College textbooks on the American West : 1910-1997.

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Lowman, Michael
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Middle Tennessee State University
This dissertation examines frontier and western history undergraduate college textbooks published between 1910 and 1997 to determine to what extent and in what manner textbooks reflected the historiographical thought current at the time of their publication. The study is divided into four major time periods: 1893-1930, 1930-1945, 1945-1960, and 1960-1997. Textbooks published in each time period are analyzed in light of the historiographical thinking of their era. Questions considered include: (1) Which textbooks are Turnerian, and which are anti-Turnerian or neo-Turnerian? (2) Which textbooks are chronological, which are thematic, and which take an inquiry approach? (3) Which textbooks deal with the frontier movement and which focus on the West? (4) Do the textbooks conclude at 1890, or do they extend their study into the twentieth century? (5) To what extent and with what degree of comprehensiveness do the books include any persons other than white Anglo-Saxon Protestant males--Indians, women, blacks, Asians, and other ethnic groups? (6) Which books are limited to traditional political and economic history and which deal significantly with social, cultural and environmental history?
Generally, the study has been limited to first editions of textbooks. However, in the case of books that went through several editions over a period of years, one or more later editions is included so that significant changes can be noted.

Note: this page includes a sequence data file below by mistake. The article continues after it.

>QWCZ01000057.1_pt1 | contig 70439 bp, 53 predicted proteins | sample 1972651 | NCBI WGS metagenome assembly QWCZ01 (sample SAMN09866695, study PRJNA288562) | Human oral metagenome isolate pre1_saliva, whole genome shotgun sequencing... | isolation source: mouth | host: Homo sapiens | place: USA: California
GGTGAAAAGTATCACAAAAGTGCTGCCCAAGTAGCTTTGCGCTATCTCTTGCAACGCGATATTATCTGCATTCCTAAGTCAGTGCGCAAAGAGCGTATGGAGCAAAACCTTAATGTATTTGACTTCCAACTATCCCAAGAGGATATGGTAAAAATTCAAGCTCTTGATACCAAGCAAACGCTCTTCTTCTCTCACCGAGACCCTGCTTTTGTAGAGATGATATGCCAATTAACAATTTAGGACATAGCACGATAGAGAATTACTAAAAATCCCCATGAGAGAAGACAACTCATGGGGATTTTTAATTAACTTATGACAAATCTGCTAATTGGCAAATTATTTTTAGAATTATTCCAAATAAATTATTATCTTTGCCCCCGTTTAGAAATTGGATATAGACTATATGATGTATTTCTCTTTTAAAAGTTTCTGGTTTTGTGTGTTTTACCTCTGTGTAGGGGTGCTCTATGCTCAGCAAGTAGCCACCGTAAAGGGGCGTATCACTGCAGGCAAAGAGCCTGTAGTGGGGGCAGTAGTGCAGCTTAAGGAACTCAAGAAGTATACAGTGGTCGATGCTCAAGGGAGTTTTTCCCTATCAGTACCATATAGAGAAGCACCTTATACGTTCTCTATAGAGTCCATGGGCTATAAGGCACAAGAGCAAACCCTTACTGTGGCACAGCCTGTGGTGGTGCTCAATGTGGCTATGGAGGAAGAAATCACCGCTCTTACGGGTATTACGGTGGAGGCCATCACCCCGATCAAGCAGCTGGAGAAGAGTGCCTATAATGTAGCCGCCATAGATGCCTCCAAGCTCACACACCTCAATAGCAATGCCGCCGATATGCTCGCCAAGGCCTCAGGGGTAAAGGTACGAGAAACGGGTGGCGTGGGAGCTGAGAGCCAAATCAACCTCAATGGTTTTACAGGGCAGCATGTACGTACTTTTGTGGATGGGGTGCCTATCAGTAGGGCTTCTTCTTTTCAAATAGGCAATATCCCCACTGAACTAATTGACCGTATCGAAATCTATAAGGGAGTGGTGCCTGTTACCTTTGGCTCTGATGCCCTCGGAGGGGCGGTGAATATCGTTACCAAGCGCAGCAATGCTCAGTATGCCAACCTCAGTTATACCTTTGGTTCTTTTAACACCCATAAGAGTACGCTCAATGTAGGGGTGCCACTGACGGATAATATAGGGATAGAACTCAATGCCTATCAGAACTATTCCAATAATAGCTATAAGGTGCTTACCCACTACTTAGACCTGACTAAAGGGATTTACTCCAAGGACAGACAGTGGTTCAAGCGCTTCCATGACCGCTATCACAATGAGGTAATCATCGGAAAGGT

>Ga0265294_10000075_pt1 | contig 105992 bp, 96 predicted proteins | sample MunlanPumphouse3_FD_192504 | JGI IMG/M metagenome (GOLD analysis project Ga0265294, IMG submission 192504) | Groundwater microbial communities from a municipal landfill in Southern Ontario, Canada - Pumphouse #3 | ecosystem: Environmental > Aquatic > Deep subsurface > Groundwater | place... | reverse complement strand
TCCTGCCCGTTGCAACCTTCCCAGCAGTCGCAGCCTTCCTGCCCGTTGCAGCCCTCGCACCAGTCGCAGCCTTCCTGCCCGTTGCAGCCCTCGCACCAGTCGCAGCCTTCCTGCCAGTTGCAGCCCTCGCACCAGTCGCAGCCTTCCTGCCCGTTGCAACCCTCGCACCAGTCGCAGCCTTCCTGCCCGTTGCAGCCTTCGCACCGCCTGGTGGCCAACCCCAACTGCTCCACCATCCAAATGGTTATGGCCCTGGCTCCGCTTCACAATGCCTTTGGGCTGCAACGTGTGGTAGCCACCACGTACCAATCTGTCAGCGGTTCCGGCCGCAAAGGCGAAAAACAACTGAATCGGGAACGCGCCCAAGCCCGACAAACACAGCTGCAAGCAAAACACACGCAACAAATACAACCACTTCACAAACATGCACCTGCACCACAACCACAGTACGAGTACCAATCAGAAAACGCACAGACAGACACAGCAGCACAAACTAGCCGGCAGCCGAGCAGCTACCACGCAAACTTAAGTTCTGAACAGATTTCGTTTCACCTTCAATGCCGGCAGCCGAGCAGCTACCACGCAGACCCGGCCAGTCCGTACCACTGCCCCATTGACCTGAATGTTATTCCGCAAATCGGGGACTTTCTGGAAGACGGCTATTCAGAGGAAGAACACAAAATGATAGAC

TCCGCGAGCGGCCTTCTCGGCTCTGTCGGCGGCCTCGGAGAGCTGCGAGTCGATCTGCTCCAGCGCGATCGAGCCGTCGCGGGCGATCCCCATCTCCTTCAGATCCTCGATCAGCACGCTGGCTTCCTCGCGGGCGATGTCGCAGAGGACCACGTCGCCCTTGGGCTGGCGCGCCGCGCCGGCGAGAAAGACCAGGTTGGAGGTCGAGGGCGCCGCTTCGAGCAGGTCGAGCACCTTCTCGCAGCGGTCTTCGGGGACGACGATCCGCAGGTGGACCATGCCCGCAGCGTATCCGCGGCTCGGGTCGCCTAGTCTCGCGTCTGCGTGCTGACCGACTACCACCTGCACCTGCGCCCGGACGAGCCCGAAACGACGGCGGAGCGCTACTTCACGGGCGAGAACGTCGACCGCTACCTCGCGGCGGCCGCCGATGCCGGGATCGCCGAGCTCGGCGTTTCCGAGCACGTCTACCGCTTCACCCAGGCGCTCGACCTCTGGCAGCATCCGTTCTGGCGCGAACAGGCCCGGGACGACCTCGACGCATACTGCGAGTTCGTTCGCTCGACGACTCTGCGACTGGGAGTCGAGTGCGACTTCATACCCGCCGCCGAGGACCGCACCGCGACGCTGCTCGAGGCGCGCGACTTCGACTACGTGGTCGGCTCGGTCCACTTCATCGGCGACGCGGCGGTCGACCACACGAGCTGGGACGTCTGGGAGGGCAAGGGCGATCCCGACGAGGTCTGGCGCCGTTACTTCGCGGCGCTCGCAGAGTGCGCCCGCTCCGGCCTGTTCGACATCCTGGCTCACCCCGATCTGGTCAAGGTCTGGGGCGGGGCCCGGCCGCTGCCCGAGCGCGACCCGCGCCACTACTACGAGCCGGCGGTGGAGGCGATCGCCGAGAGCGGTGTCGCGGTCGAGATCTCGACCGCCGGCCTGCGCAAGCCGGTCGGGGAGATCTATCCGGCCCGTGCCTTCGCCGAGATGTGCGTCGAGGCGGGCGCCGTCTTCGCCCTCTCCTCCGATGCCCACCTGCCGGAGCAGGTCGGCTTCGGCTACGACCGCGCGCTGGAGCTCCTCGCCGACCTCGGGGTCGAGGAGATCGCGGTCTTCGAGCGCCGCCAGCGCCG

The study concludes that textbooks on the history of the American West have changed considerably, especially since 1970. Recent textbooks tend to ignore or challenge Turnerian concepts. While they give some attention to America's early trans-Appalachian frontier, they focus on the trans-Mississippi West, carrying the account well into the twentieth century.
Recent textbooks deal significantly with social and cultural history, including more information regarding females and minority peoples. By the late 1980s, with the influence of New Western History, textbooks incorporated much information about the environmental consequences of westward expansion, but they excluded many of the characters and events found in traditional textbooks. They also abandoned the chronological narrative, focusing on themes of human and environmental exploitation.
Director: Fred S. Rolater.